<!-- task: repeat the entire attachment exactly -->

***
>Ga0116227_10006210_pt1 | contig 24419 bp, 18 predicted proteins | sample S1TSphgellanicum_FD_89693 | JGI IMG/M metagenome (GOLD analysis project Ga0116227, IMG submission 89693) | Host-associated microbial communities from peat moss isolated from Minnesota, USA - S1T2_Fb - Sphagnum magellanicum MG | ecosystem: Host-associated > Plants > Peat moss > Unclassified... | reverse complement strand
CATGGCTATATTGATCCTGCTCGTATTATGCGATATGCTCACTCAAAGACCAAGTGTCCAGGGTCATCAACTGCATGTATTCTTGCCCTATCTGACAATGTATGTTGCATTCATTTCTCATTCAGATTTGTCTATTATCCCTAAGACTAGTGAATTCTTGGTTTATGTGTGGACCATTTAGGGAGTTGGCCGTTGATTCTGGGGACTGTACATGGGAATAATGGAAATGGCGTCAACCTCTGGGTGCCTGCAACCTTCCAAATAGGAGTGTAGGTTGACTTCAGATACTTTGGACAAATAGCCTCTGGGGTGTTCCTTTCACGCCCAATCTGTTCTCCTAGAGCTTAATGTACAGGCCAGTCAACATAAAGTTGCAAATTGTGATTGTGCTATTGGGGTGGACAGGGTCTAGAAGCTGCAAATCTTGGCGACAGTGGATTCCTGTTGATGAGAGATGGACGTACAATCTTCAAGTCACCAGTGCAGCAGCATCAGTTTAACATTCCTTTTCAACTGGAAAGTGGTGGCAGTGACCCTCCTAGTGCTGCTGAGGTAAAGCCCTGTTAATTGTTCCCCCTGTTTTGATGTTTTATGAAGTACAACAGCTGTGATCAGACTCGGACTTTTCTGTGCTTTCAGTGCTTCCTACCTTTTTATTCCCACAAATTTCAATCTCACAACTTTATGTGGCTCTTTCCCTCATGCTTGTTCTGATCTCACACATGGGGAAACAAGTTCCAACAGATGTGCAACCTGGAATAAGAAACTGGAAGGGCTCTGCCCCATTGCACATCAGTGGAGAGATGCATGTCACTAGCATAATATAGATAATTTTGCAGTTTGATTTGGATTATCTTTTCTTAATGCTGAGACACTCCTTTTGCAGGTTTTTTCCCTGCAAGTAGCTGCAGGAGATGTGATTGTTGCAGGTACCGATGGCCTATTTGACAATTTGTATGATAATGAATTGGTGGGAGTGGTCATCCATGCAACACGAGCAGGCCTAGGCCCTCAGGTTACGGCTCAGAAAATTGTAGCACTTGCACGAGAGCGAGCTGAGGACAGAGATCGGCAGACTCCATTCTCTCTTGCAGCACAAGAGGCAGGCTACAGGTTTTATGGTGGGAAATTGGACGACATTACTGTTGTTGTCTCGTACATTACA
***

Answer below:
>Ga0116227_10006210_pt1 | contig 24419 bp, 18 predicted proteins | sample S1TSphgellanicum_FD_89693 | JGI IMG/M metagenome (GOLD analysis project Ga0116227, IMG submission 89693) | Host-associated microbial communities from peat moss isolated from Minnesota, USA - S1T2_Fb - Sphagnum magellanicum MG | ecosystem: Host-associated > Plants > Peat moss > Unclassified... | reverse complement strand
CATGGCTATATTGATCCTGCTCGTATTATGCGATATGCTCACTCAAAGACCAAGTGTCCAGGGTCATCAACTGCATGTATTCTTGCCCTATCTGACAATGTATGTTGCATTCATTTCTCATTCAGATTTGTCTATTATCCCTAAGACTAGTGAATTCTTGGTTTATGTGTGGACCATTTAGGGAGTTGGCCGTTGATTCTGGGGACTGTACATGGGAATAATGGAAATGGCGTCAACCTCTGGGTGCCTGCAACCTTCCAAATAGGAGTGTAGGTTGACTTCAGATACTTTGGACAAATAGCCTCTGGGGTGTTCCTTTCACGCCCAATCTGTTCTCCTAGAGCTTAATGTACAGGCCAGTCAACATAAAGTTGCAAATTGTGATTGTGCTATTGGGGTGGACAGGGTCTAGAAGCTGCAAATCTTGGCGACAGTGGATTCCTGTTGATGAGAGATGGACGTACAATCTTCAAGTCACCAGTGCAGCAGCATCAGTTTAACATTCCTTTTCAACTGGAAAGTGGTGGCAGTGACCCTCCTAGTGCTGCTGAGGTAAAGCCCTGTTAATTGTTCCCCCTGTTTTGATGTTTTATGAAGTACAACAGCTGTGATCAGACTCGGACTTTTCTGTGCTTTCAGTGCTTCCTACCTTTTTATTCCCACAAATTTCAATCTCACAACTTTATGTGGCTCTTTCCCTCATGCTTGTTCTGATCTCACACATGGGGAAACAAGTTCCAACAGATGTGCAACCTGGAATAAGAAACTGGAAGGGCTCTGCCCCATTGCACATCAGTGGAGAGATGCATGTCACTAGCATAATATAGATAATTTTGCAGTTTGATTTGGATTATCTTTTCTTAATGCTGAGACACTCCTTTTGCAGGTTTTTTCCCTGCAAGTAGCTGCAGGAGATGTGATTGTTGCAGGTACCGATGGCCTATTTGACAATTTGTATGATAATGAATTGGTGGGAGTGGTCATCCATGCAACACGAGCAGGCCTAGGCCCTCAGGTTACGGCTCAGAAAATTGTAGCACTTGCACGAGAGCGAGCTGAGGACAGAGATCGGCAGACTCCATTCTCTCTTGCAGCACAAGAGGCAGGCTACAGGTTTTATGGTGGGAAATTGGACGACATTACTGTTGTTGTCTCGTACATTACA